LEAP's Campaign Against Animal Cruelty and Support to Vegetarianism
One of LEAP's current campaigns involves heightening awareness with respect to the preparation of food in restaurants. When American restaurants fail to provide a meat-free surface and meat-free utensils for the preparation of vegetarian dishes, they do not respect the wishes of vegetarians and others who are conscious of their food choices. For example, how often does a vegetarian find pieces of chicken in his or her supposedly vegetarian salad? Studies show this is all too common.
According to the Roper Poll (1994), 3% to 7% of the population consider themselves vegetarian. This means that roughly one out of every twenty people who visit a restaurant order a meal with the intention of avoiding meat. There is no assurance that their needs are being met. In fact, evidence suggests that their needs are largely overlooked by sloppy employee practices and restaurant policies that neglect the desires of vegetarian patrons.
Burger King and McDonald's can be congratulated for recently adding the veggie burger to their menus, but patrons need to know that the burger will be contaminated by beef if it is prepared on the grill with the regular burgers. Patrons must ask that the burger should be microwaved to preserve its vegetarian condition.
Subway offers a vegetarian sandwich, but only offers a method of preparation that involves employees contaminating the bins of lettuce, tomatoes, pickles, and onions with their meat-saturated gloves, thereby contaminating the veggie sub. Subway should make an effort to respond to its vegetarian customer's needs.
Several years ago, the city of Los Angeles implemented a program in which eating establishments can voluntarily agree to be periodically inspected for cleanliness and then receive a ranking (i.e., "A," "B," "C," etc.) that must be emblazoned on their storefront indicating their sanitary or unsanitary conditions. Unfortunately, the establishments are not judged on their ability to provide pure food—that which has not been contaminated by meat—for vegetarians. LEAP strives not only to change this policy in Los Angeles but to make it a goal for which all American restaurants can strive. LEAP believes public awareness on this issue is crucial.
To emphasize the importance of LEAP's campaign, one only need look back a year or so to a dining incident in which 500 people became ill from E. coli contamination, and a little girl died. They all consumed watermelon from a Sizzler restaurant. Apparently, the fruit had been prepared on the same surface where the meat had rested.
LEAP is extensively researching the efforts made by America's restaurants to accommodate vegetarianism (with respect to non-contamination with meat products) and will release findings at the conclusion of the research project. This campaign also involves public education on the subject; letters to governmental leaders, to restaurant owners, and to restaurant inspection committees. If we all work together, changes can be made.
Pound seizure is the practice, which refers to the taking of cats and dogs from shelters and pounds, to supply the biomedical research industry. When dogs and cats are obtained for research, their fate is terminal. Some animals die quickly, while others are allocated for long-term, agonizing studies. Once the animal is turned over to the research facility, the Animal Welfare Act and anti-cruelty laws are close to nonexistent. Although there is no law pertaining to pound seizure, fourteen states prohibit it. Most other states have no declaration regarding pound seizure and leave it up to the county or town governments to decide. Several anti-pound seizure bills have been presented before Congress, but it has yet to be ratified.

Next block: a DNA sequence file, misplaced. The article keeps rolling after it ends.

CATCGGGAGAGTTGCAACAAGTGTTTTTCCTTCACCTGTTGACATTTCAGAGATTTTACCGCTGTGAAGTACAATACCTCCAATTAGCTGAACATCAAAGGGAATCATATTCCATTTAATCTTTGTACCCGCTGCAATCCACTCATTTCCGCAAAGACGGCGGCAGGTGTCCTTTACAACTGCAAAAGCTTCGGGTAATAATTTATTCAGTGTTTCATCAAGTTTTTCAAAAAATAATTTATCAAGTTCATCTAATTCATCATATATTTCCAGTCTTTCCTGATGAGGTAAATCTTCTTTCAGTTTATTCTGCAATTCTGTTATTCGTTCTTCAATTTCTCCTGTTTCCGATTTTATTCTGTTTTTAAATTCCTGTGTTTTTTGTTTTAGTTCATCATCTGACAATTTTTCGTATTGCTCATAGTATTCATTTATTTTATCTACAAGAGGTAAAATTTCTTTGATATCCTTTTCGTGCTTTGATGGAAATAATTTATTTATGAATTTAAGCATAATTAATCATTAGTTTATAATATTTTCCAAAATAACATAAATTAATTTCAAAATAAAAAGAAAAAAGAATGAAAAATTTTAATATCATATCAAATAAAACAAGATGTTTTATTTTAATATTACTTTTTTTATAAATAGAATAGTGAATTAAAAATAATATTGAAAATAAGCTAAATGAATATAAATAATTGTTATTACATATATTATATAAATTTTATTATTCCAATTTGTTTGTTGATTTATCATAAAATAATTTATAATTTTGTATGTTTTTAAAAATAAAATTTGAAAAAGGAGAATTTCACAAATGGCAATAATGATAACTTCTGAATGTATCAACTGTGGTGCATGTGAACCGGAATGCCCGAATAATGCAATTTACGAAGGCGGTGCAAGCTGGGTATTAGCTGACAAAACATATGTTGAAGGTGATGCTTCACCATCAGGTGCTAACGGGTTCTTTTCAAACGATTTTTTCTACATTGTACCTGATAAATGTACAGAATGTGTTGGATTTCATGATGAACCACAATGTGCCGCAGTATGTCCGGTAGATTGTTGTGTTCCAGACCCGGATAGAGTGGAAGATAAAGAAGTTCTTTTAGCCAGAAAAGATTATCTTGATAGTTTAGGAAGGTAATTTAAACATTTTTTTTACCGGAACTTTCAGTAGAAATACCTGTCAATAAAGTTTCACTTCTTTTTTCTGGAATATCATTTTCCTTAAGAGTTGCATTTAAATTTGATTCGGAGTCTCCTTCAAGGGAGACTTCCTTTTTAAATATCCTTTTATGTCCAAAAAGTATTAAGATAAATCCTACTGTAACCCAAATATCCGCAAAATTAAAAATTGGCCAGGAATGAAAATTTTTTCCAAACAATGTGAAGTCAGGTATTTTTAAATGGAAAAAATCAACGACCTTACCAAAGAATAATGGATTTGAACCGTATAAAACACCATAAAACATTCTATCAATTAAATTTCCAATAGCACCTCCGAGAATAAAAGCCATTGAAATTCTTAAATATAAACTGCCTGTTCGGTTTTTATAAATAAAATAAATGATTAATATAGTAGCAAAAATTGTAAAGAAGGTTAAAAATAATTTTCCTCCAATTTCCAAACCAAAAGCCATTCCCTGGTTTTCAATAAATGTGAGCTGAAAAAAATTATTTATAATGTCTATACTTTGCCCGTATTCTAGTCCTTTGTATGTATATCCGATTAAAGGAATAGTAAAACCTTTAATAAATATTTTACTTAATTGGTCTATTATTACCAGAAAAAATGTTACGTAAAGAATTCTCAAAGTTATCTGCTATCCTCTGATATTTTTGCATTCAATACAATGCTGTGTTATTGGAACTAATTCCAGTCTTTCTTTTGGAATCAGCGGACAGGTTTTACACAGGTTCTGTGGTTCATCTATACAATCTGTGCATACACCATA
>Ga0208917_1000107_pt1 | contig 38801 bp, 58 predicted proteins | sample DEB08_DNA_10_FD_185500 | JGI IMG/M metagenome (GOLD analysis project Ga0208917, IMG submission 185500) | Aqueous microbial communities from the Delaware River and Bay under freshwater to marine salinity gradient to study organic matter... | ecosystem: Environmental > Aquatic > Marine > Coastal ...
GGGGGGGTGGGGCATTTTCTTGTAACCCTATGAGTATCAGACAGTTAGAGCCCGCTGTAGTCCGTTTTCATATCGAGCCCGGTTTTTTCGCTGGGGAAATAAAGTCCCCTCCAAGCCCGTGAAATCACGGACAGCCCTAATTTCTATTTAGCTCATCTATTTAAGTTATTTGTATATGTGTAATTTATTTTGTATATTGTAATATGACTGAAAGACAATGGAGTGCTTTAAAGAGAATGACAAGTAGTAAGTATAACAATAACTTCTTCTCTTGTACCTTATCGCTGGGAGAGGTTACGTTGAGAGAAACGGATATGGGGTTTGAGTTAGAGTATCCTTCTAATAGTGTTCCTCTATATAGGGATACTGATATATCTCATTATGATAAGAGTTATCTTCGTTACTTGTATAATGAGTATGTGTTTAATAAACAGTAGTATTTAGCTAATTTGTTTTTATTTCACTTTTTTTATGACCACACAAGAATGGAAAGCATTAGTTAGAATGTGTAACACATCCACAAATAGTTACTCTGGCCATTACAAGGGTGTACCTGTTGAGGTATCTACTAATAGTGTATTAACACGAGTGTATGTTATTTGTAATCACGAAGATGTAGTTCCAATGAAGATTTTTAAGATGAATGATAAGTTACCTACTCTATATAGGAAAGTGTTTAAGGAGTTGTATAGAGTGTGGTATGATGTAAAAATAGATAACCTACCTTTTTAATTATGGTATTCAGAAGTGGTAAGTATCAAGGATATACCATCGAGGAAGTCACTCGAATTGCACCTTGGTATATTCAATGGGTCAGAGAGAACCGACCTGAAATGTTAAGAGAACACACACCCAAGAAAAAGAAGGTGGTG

AB 588, as introduced 2/18/03 by Assemblyman Paul Koretz, (D-West Hollywood), is intended to prohibit the pain and suffering of animals who are sold or given away by animal shelters to entities that perform biomedical research, product development and safety testing, and educational demonstrations.
SB 542 & SB 543, as introduced 6/4/03 by Senator Valde Garcia, Senator Laura Toy, and Senator Tony Stamas, will put a stop to the horrendous practice of pound seizure in the State of Michigan. SB 542 & SB 543 has been referred to the Committee on Local, Urban and State affairs. Contact your senator and ask them to support these very important bills.
Approximately 500,000 puppies per year are bred in puppy mills, facilities known for their filthy, overcrowded conditions and the unhealthy animals they produce. Each of the 4,000-5,000 puppy mills in the U.S., most of which are located in the Midwest, houses between 75 to 150 breeding animals. Only half of the dogs bred at puppy mills make it to the pet store; the other half die from the mill’s squalid conditions, hypothermia starvation, or other horrors of transport. Cat breeding occurs on a smaller scale but under similar conditions. Most of the dogs sold in pet stores come from puppy mills.
"No Kill" Animal Shelters Throughout California
LEAP is working to help end the killing of shelter dogs and cats through education and alliances with other nonprofits. LEAP founder, Charlotte Laws, is specifically writing proposals for various cities and counties around the state with hopes that her ideas and efforts will expand nationwide.